The Weight of Our Sky(6)

“So it was just a parade? Nothing serious?”

“I guess not. But . . .”

“But what?”

“I mean . . . I didn’t understand all of it. There was a lot of singing, a lot of chanting. They were yelling things in Chinese, saying we should go back to the jungle, that we should leave now that the country is theirs. I know someone was shouting that Malays should . . . should go and die.” I close my eyes briefly, remembering the roar of the lorry engines, the banging of the drums, the shouting, the accompanying wave of nausea and fear. We’re no strangers to violence in Kampung Baru; once every few weeks, Mama locks the doors and windows as the sounds of neighborhood gangs battling full tilt filter through our home’s wooden slats. But those are run-of-the-mill turf wars, arrogant Malay boys duking it out for control of the neighborhood. This felt bigger, somehow, and dangerous.

As if on cue, the Djinn clicks another movie reel into place: Mama, beaten with iron pipes and run through with sharpened sticks, her head nothing more than a mass of bloody pulp. I shake my head and resist the urge to count all the rambutans piled in woven baskets at a nearby stall. Go away, I tell him. Go away.

“Are you okay?” My eyes fly open. Saf is staring at me, brows furrowed with concern.

I feel a sudden urge to tell her, to blurt out everything, all at once. No, Saf, I’m not okay. I haven’t been okay for a long time now. I’m constantly imagining my own mother’s death. I spend all my time and energy wrestling with a demon in my head that only I can see or hear, and anytime I’m not doing that, I’m busy counting and tapping everything in sight just to shut him up. I’m really, really not okay. I’m so far from okay I don’t even remember what okay feels like anymore.

Yeah right.

“I’m fine,” I say quickly. “Just daydreaming. So, um, what records shall we look at today?”

? ? ?

We tried to pretend at first that what was wrong with me could easily be fixed. Mama took me to a doctor, where I skated lightly over my visions and concentrated heavily on my inability to fall asleep at night and the way thoughts raced through my head, impossible to capture and examine one by one; he tapped his pen against his chin thoughtfully and prescribed iron pills, a more balanced diet, and exercise.

“You need to stay active,” he told me sternly. “Some strenuous activity will tire you out, help you sleep better at night, help you not think so much about things.” He clicked his tongue as he wrote on his notepad in loopy, illegible handwriting. “You young people, life is so easy for you. No job yet, no families to raise, no responsibilities. I don’t know what you think you have to worry about.” On the way home we stopped at the shops, where my mother bought more fruits and vegetables than the two of us could possibly eat, badminton rackets, and a can of shuttlecocks. “This will be fun!” she says gaily, and I nod glumly. Sure. Fun.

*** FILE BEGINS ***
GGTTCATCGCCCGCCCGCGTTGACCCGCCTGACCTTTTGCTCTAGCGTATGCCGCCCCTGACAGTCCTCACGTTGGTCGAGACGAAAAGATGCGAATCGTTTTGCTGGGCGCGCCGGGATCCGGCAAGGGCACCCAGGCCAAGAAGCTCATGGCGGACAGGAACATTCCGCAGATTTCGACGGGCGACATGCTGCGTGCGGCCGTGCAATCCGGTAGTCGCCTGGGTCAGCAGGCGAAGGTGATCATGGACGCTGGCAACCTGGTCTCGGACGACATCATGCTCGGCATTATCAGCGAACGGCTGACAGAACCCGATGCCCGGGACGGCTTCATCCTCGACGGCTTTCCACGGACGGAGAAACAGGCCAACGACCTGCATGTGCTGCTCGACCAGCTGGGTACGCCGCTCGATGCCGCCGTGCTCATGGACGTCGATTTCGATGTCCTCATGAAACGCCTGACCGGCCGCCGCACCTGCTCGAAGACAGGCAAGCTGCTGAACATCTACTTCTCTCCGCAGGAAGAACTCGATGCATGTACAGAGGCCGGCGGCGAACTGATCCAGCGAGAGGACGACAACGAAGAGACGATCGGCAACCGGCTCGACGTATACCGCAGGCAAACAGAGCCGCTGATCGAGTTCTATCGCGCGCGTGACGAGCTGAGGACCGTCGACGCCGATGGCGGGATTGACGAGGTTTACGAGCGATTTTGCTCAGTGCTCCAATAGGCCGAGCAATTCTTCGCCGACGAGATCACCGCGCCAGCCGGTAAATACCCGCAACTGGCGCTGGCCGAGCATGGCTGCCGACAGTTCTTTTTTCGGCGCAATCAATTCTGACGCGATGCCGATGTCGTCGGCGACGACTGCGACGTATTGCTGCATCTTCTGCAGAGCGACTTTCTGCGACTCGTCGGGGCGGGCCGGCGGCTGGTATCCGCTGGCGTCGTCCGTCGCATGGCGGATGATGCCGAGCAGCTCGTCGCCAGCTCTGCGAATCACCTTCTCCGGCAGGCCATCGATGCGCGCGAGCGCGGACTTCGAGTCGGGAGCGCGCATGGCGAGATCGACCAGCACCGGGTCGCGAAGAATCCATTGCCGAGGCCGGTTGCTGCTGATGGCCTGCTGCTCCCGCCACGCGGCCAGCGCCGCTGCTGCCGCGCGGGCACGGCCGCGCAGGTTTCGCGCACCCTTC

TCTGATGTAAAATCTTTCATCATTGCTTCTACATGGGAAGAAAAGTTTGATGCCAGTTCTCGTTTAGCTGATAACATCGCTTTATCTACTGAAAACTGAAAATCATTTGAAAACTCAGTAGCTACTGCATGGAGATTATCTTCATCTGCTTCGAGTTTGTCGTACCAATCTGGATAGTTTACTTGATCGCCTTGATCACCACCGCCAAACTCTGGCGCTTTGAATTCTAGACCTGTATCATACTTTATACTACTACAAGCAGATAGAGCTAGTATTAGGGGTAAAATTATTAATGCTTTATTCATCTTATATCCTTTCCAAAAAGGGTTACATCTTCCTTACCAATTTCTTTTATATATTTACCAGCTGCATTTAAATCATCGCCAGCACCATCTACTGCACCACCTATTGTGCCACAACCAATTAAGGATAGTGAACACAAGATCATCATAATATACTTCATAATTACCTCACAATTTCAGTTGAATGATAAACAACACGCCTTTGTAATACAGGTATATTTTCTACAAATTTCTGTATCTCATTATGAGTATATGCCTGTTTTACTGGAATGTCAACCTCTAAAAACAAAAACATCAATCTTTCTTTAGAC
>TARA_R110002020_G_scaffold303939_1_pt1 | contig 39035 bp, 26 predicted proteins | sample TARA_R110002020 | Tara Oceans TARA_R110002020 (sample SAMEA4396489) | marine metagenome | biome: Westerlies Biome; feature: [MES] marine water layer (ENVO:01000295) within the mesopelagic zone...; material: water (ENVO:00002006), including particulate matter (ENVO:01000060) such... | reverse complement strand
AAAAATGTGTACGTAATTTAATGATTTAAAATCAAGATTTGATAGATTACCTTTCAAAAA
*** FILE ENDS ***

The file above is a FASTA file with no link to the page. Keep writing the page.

And so we went for a while, our meals greener than ever, our evenings spent gamely sending the shuttlecock flying over the gate, which acted as a makeshift net. Sometimes Saf would come over for a game. I even had fun, most of the time, except that through the chatter and the laughter, I was obsessively counting each thwack as racket hit shuttlecock, back and forth, over and over again. Everyone thought I was extraordinarily competitive; they didn’t realize that I was desperate to get to twenty-one, a nice, safe number that just so happened to mean that I also won. Badminton made the Djinn inordinately happy.

It didn’t take long to realize that it wasn’t working. The badminton stopped the day I lost a game to Mama, fourteen to twenty-one, and spent the next twenty minutes tapping my racket on the ground on my left, then right, three times each, over and over again, because fourteen can’t be divided by three and nothing in the world felt right anymore. That was the day I smashed my racket on the ground and dissolved into a red-faced mass of frustration and tears, and Mama locked the remaining racket and the can of shuttlecocks away in a cupboard somewhere.

Sure, I was eating better and exercising more, but all that meant was that I was a marginally healthier bundle of teeming, frayed nerves than I was before. The visions didn’t stop, the voice that intruded in my thoughts didn’t stop, and the urgent need to count things certainly didn’t stop.

In the wee hours of a Sunday morning, when I should have been asleep but was really tangled in a complicated ritual that involved pacing my room in specific patterns, tapping certain objects three times as I passed, all to make sure that my mother would wake up in the morning, I heard a strangled sob through the thin walls and froze.


I pressed my right ear against the wall that divides my room from the kitchen, trying to ignore the instant, indignant buzzing that demanded I finish pacing. Why was Mama crying?

“I don’t know what to do,” she was saying through her sobs, presumably to my Mak Su, my youngest aunt, who had slept over the night before. “She’s changed so completely. It’s like her body’s been taken over by a complete stranger. It looks like her, but acts nothing like her.”

My heart hammered so loud I was almost sure she could hear me.

I could hear Mak Su’s voice, low and soothing. I imagined her holding Mama close, rubbing her back in little circles.

“What about the specialist?” she asked. “You know, the one at the hospital. The mental doctor.” She lingered over the last three words, and fresh panic bloomed in my chest.

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